Through our intelligence and knowledge we encourage people to build their houses in the higher lands to escape the annual flooding of the lowlands, but we don’t realise that during those months of flooding, those months of difficulties, the people in the lowlands can fish, and collect food, food that when dried and preserved can sustain them long after the water has subsided. When they move to the higher lands they can no longer fish. We encourage the children to stay in the villages to go to school, because it is important to go to school, but when they do, they miss out on the education that comes with travelling with the cattle to the watering holes in the dry season, the lessons they learn in animal husbandry, the ancient rituals, the traditions and life skills. We continue to introduce our western ideals without enough consideration of the consequences. And we try to force change and rush the things that it took us in the west, centuries of war and bloodshed to achieve, expecting them to happen almost overnight. But we try, we get it wrong and also we get it right. We are learning, and for as much as we do wrong, we do as much right, but often we don’t hit the target, the bullseye, often we are hitting the sides, counting our scores and clapping ourselves on the back for a job well done, knowing full well that we should be aiming smarter and truer.
And I try, oh fucking hell to I try to make sure that the work I do here is not wrong.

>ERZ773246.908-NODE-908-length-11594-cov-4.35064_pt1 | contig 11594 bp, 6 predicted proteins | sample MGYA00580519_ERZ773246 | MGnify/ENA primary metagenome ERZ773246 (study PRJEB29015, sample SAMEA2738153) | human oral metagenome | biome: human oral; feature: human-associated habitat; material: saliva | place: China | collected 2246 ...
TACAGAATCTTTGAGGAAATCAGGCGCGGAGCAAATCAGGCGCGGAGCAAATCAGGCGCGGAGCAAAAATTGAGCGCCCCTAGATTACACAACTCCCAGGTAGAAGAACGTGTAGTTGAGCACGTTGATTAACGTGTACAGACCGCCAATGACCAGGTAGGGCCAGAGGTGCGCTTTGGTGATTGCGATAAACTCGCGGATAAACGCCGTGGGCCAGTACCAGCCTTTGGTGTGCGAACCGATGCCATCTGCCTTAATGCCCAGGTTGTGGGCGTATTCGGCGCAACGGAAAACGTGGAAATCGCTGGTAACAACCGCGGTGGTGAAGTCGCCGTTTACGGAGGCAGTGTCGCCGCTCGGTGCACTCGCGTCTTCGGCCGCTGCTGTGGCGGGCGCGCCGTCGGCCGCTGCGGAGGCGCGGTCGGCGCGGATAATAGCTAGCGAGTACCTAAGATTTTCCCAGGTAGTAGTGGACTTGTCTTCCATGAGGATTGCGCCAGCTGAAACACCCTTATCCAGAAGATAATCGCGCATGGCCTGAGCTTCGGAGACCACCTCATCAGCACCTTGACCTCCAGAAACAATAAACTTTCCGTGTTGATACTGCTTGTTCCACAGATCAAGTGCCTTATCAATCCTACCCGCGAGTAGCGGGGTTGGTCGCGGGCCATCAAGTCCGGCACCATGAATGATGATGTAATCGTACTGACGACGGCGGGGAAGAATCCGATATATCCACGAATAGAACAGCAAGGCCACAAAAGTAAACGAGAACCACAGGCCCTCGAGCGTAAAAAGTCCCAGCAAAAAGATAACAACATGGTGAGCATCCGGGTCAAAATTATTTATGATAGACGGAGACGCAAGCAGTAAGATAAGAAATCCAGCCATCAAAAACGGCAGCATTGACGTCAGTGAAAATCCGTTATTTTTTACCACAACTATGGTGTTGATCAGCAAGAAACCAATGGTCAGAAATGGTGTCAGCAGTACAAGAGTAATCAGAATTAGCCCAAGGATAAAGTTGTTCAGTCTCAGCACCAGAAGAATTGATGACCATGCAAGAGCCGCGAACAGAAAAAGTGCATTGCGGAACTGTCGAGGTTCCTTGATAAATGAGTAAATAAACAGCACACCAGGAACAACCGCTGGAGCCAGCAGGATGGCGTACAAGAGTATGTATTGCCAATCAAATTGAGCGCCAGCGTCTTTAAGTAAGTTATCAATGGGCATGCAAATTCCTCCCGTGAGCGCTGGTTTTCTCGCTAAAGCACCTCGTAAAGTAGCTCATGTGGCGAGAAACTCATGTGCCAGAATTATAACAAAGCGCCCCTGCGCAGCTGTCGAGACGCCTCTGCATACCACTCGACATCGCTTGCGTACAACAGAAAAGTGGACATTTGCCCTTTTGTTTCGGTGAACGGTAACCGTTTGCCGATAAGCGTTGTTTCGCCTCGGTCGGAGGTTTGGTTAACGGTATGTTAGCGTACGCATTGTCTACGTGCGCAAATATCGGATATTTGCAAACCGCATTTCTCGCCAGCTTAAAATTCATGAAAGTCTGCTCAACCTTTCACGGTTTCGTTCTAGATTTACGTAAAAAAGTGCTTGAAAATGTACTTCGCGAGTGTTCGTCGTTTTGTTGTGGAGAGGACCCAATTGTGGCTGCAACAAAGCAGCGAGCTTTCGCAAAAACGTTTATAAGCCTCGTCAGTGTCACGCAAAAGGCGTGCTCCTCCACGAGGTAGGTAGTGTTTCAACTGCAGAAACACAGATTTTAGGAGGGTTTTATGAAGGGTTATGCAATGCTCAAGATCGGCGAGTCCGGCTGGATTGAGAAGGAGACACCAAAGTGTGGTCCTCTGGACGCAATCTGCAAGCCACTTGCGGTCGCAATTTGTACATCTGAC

But I’m here again, and I earn money to be here. For a month I eat rice and beans and goat, and I am privileged that I eat one meal every day. For a month I sleep under this mosquito net and I am privileged to twist and toss and turn in my own sweat, sleep failing me but for a few hours in the cool of the early morning. I shit into a small stinking hole in the ground and I shower using a small plastic cup, though I cannot bring myself to feel privileged about it, I know I am. I walk in the dark without a torch, for fear of drawing attention to myself, and I carry stones to use in case the packs of rabid dogs decide to investigate me. During the day I flake under the sun, finding the shade of mango trees to meet with groups of students and then groups of teachers to discuss and discover their opinions and their feelings, to listen patiently to their tales. Or I stand sweltering beneath a tin roof, trying to teach a collection of drowsy sweating education administrators. In the evenings I return to my compound, behind the safety of barbed wire to drink whiskey and relive their lives in my mind, the stories of my colleagues and their experiences of survival and hardship and unbelievable bravery during the war times chase any sleep I imagined away, as I lie awake in my sweat, waiting for the morning.